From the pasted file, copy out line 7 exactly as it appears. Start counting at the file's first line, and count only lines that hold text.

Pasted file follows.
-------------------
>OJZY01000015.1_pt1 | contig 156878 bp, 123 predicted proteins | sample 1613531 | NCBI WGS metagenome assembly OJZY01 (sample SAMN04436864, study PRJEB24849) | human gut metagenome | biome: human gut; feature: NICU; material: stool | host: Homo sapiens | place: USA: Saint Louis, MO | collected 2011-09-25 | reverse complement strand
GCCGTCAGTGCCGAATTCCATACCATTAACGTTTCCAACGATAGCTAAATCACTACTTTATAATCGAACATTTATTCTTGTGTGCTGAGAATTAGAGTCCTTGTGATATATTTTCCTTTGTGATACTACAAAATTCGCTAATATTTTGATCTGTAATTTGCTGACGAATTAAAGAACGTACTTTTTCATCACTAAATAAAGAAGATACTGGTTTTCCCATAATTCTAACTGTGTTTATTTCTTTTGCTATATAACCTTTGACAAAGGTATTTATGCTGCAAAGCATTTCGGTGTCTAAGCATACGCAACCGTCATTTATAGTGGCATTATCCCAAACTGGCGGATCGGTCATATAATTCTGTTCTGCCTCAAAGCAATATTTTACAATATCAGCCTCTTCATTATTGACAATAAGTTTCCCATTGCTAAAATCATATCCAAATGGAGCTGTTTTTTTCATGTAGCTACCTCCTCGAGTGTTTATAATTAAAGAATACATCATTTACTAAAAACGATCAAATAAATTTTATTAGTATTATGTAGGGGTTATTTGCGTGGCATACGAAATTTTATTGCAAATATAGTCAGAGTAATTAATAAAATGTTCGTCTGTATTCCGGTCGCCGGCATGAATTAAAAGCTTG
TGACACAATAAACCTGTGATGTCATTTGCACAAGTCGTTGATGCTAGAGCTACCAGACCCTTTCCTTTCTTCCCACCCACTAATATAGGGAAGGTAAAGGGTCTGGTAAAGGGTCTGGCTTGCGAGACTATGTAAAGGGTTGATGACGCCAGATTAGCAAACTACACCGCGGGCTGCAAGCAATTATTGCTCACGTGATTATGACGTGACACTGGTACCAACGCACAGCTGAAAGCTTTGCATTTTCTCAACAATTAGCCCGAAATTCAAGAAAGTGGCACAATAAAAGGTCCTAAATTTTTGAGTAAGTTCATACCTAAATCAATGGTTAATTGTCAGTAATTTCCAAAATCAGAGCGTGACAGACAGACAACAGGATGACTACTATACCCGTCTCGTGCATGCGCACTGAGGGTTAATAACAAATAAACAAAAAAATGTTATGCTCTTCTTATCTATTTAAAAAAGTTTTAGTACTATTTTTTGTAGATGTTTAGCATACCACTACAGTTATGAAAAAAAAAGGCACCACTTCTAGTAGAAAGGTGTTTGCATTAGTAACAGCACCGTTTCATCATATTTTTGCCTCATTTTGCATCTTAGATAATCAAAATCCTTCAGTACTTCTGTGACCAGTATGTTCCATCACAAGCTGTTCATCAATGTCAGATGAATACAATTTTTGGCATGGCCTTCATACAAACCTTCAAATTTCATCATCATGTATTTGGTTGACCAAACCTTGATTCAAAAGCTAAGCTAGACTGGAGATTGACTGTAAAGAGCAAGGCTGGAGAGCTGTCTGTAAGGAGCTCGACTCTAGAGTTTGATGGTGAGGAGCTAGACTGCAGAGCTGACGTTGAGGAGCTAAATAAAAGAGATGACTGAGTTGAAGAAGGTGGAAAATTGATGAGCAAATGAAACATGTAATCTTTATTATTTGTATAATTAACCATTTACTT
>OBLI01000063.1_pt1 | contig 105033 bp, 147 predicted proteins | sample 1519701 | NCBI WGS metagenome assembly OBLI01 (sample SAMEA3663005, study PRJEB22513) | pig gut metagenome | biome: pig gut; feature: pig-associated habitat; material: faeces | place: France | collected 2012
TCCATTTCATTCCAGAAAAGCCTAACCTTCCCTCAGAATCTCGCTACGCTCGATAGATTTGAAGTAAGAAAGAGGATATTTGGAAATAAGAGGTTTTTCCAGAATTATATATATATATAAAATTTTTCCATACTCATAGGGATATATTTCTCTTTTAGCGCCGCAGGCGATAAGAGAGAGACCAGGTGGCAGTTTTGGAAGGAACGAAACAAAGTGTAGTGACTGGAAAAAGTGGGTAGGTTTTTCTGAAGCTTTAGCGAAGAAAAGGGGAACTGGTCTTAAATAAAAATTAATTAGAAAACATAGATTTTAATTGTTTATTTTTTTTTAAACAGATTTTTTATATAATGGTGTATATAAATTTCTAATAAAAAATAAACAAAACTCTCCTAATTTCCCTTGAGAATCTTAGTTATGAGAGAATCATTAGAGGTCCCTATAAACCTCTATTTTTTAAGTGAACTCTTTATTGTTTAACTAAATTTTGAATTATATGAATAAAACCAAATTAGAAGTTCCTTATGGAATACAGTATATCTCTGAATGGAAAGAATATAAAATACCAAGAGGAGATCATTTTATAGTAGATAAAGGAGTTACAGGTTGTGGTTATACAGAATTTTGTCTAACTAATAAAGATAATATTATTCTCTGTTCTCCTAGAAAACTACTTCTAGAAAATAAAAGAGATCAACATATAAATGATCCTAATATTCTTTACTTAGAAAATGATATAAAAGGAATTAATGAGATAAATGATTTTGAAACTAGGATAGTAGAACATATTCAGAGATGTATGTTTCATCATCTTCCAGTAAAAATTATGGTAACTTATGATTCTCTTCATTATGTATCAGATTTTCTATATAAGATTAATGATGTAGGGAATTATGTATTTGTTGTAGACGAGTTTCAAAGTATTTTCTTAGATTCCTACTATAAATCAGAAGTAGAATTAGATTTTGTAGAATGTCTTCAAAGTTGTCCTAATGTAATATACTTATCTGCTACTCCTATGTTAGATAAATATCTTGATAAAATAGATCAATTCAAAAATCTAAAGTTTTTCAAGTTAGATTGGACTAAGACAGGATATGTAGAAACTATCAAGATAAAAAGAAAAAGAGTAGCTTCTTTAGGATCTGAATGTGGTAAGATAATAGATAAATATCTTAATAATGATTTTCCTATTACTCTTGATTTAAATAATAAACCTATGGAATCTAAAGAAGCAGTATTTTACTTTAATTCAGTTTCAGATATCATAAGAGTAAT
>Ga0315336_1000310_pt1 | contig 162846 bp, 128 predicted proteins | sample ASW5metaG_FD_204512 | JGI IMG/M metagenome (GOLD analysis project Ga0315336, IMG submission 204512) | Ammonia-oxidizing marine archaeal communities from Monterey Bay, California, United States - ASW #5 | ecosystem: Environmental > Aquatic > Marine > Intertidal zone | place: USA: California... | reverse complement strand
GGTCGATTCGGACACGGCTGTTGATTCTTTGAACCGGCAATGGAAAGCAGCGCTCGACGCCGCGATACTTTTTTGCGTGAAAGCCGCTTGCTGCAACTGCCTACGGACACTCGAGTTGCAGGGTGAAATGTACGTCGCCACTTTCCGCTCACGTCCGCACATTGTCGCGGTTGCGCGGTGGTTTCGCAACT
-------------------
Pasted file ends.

GGTCGATTCGGACACGGCTGTTGATTCTTTGAACCGGCAATGGAAAGCAGCGCTCGACGCCGCGATACTTTTTTGCGTGAAAGCCGCTTGCTGCAACTGCCTACGGACACTCGAGTTGCAGGGTGAAATGTACGTCGCCACTTTCCGCTCACGTCCGCACATTGTCGCGGTTGCGCGGTGGTTTCGCAACT